9:00am Monday June 8, 2009
All available information is already in the stock price! Do you believe this? It’s called the efficient market hypothesis. The thing about hypotheses is that you choose one of two answers – accept or reject – after you’ve made your observations.
I for one am not a firm believer that all available information is in a stock price. The time element, trading liquidity and market psychology are some subjective factors that are ever changing. So, if there are always moving variables affecting stock prices, will all information available always be built in the price? I seriously doubt it.
The behavior of the crowd or herd mentality is another powerful factor that seriously affects stock prices. Ever think why stocks become expensive (very high Price/Earnings or Price/Book ratios) when the market bullish or the other way around when the market is bearish.
Over the weekend, I read a New York times article describing how a present day fund manager – Jeremy Grantham – and a Time Magazine business columnist – Justin Fox, have expressed their contrary beliefs to the efficient behavior of the financial markets. Mr. Grantham said that he had always doubted the Efficient Market Hypothesis which was a theory that grew out of the University of Chicago’s finance department and long held sway in academic circles. Justin Fox, on the other hand, recently wrote a book entitled “The Myth of the Rational Market.” Their common issue was the periodic development of stock market bubbles such as the Dot.com bubble of 2000 and the recent derivatives bubble. How can efficient and rational markets countenance such extreme swings where stock prices go way ahead of values. The irony of it all is that investors have seen so many bubbles, yet the greater majority fail to recognize the one they are currently blowing.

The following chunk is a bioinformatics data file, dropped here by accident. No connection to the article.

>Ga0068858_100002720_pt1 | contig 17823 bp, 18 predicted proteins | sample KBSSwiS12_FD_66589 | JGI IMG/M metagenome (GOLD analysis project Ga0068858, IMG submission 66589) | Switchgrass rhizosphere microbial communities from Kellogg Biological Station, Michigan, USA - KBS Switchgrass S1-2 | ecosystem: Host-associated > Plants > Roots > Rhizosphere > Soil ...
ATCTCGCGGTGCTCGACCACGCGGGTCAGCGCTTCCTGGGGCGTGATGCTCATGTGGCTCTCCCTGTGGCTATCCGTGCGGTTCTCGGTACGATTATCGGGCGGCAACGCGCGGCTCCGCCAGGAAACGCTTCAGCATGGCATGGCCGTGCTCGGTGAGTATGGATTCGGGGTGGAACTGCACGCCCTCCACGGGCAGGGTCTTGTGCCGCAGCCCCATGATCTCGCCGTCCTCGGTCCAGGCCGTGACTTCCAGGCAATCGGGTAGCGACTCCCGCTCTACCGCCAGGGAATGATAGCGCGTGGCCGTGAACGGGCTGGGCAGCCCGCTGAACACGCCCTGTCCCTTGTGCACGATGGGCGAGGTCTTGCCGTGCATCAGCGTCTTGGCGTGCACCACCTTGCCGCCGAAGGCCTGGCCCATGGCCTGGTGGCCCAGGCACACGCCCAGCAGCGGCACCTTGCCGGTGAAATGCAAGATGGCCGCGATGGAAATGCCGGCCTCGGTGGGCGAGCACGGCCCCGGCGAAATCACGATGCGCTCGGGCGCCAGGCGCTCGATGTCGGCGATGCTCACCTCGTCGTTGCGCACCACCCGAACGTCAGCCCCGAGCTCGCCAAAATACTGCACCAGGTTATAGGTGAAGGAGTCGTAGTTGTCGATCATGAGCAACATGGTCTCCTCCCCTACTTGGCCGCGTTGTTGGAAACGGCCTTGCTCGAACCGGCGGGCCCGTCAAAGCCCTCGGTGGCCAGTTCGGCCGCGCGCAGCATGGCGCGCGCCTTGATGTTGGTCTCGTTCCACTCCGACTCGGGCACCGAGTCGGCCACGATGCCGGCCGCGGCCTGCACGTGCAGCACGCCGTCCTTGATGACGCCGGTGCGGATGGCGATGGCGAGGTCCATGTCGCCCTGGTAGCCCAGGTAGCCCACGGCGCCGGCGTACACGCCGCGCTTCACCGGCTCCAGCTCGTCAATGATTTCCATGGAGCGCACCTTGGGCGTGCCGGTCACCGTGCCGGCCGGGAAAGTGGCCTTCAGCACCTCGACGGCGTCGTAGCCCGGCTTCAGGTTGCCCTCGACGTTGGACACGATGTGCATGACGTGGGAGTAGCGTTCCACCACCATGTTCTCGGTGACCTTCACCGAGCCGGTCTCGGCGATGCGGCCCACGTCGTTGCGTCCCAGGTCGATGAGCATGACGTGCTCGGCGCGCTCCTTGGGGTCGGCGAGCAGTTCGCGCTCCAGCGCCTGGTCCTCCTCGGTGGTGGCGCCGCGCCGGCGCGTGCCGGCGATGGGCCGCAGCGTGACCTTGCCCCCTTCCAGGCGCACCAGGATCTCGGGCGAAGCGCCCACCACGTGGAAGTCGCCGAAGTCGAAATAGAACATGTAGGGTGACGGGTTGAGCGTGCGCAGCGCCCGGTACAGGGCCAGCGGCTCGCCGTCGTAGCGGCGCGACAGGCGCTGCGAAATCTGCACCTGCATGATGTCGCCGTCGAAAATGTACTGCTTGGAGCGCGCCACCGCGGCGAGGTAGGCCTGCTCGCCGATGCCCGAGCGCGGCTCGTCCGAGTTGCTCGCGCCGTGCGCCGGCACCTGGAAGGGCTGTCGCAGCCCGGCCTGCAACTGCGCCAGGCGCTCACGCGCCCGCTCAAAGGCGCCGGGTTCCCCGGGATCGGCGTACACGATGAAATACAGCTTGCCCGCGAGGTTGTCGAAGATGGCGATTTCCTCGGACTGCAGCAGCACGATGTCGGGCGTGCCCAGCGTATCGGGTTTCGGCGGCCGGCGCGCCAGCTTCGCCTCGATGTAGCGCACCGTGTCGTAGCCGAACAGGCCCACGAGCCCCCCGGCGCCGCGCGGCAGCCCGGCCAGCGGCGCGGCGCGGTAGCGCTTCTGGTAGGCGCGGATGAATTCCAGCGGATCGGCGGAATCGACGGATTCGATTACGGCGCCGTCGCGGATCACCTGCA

Why am I talking about stock market bubbles when we have just come off the bottom of a major crash? Well, I merely want investors to examine their motives in entering the market. So far, we have had a good run from very undervalued prices to seemingly overvalued ones. Markets have rallied on the belief that the worst in the global financial markets are over, and because the markets are no longer falling, they must rise. Markets have in fact risen, but should they really keep on going the other way indefinitely. Does that make sense?
Justin Fox may truly be correct in saying that rational behavior of markets is a myth. Right now, it looks like a pack of wolves going after the only gazelle in sight. At least, that is what the Philippine stock market looks to me like. Everyone sees a killing to be made, so everyone’s out there chasing whatever is liquid or whatever is moving. It doesn’t look rational to me nor do I think that current prices of some stocks reflect their fair value already.
I think investors should start questioning their motives for buying right now. If it’s because they think that if they don’t buy now, there will be no other opportunity to buy stocks cheap, well think again. The “E” in P/E is still in question and if we see another weak quarter in the economy, we may not see that “E” where we think it should be.
Rationality? Common Sense? My high school teacher used to say that common sense was not at all common. I wonder.